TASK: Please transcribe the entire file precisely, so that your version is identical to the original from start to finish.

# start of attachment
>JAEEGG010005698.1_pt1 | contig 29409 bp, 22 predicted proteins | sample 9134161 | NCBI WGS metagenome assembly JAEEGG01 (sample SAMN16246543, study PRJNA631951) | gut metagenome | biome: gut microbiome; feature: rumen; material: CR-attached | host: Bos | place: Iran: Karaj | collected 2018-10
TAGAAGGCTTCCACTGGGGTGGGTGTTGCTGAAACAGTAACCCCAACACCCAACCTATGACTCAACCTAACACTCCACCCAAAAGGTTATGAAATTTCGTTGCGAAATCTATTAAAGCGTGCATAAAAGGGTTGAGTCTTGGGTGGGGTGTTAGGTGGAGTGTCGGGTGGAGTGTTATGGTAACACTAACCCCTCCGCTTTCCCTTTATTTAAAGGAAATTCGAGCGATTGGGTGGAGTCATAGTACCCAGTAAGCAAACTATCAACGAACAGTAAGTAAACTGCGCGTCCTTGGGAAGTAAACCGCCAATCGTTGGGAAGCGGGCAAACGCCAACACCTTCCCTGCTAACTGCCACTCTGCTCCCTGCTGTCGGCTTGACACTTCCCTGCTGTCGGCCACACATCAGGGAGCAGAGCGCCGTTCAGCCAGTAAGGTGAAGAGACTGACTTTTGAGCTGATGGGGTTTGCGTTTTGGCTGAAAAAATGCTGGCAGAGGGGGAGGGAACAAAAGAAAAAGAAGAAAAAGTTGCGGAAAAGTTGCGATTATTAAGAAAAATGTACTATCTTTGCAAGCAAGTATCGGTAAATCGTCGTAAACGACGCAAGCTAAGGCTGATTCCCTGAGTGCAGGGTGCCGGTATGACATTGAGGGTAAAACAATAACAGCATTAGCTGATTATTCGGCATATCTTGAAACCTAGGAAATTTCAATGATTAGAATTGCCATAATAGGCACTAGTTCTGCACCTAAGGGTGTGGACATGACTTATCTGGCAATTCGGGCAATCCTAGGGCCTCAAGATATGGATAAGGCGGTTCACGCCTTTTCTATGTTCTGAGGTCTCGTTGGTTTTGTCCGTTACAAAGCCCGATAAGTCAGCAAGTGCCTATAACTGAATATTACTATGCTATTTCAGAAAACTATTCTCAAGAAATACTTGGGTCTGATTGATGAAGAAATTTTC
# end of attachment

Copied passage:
>JAEEGG010005698.1_pt1 | contig 29409 bp, 22 predicted proteins | sample 9134161 | NCBI WGS metagenome assembly JAEEGG01 (sample SAMN16246543, study PRJNA631951) | gut metagenome | biome: gut microbiome; feature: rumen; material: CR-attached | host: Bos | place: Iran: Karaj | collected 2018-10
TAGAAGGCTTCCACTGGGGTGGGTGTTGCTGAAACAGTAACCCCAACACCCAACCTATGACTCAACCTAACACTCCACCCAAAAGGTTATGAAATTTCGTTGCGAAATCTATTAAAGCGTGCATAAAAGGGTTGAGTCTTGGGTGGGGTGTTAGGTGGAGTGTCGGGTGGAGTGTTATGGTAACACTAACCCCTCCGCTTTCCCTTTATTTAAAGGAAATTCGAGCGATTGGGTGGAGTCATAGTACCCAGTAAGCAAACTATCAACGAACAGTAAGTAAACTGCGCGTCCTTGGGAAGTAAACCGCCAATCGTTGGGAAGCGGGCAAACGCCAACACCTTCCCTGCTAACTGCCACTCTGCTCCCTGCTGTCGGCTTGACACTTCCCTGCTGTCGGCCACACATCAGGGAGCAGAGCGCCGTTCAGCCAGTAAGGTGAAGAGACTGACTTTTGAGCTGATGGGGTTTGCGTTTTGGCTGAAAAAATGCTGGCAGAGGGGGAGGGAACAAAAGAAAAAGAAGAAAAAGTTGCGGAAAAGTTGCGATTATTAAGAAAAATGTACTATCTTTGCAAGCAAGTATCGGTAAATCGTCGTAAACGACGCAAGCTAAGGCTGATTCCCTGAGTGCAGGGTGCCGGTATGACATTGAGGGTAAAACAATAACAGCATTAGCTGATTATTCGGCATATCTTGAAACCTAGGAAATTTCAATGATTAGAATTGCCATAATAGGCACTAGTTCTGCACCTAAGGGTGTGGACATGACTTATCTGGCAATTCGGGCAATCCTAGGGCCTCAAGATATGGATAAGGCGGTTCACGCCTTTTCTATGTTCTGAGGTCTCGTTGGTTTTGTCCGTTACAAAGCCCGATAAGTCAGCAAGTGCCTATAACTGAATATTACTATGCTATTTCAGAAAACTATTCTCAAGAAATACTTGGGTCTGATTGATGAAGAAATTTTC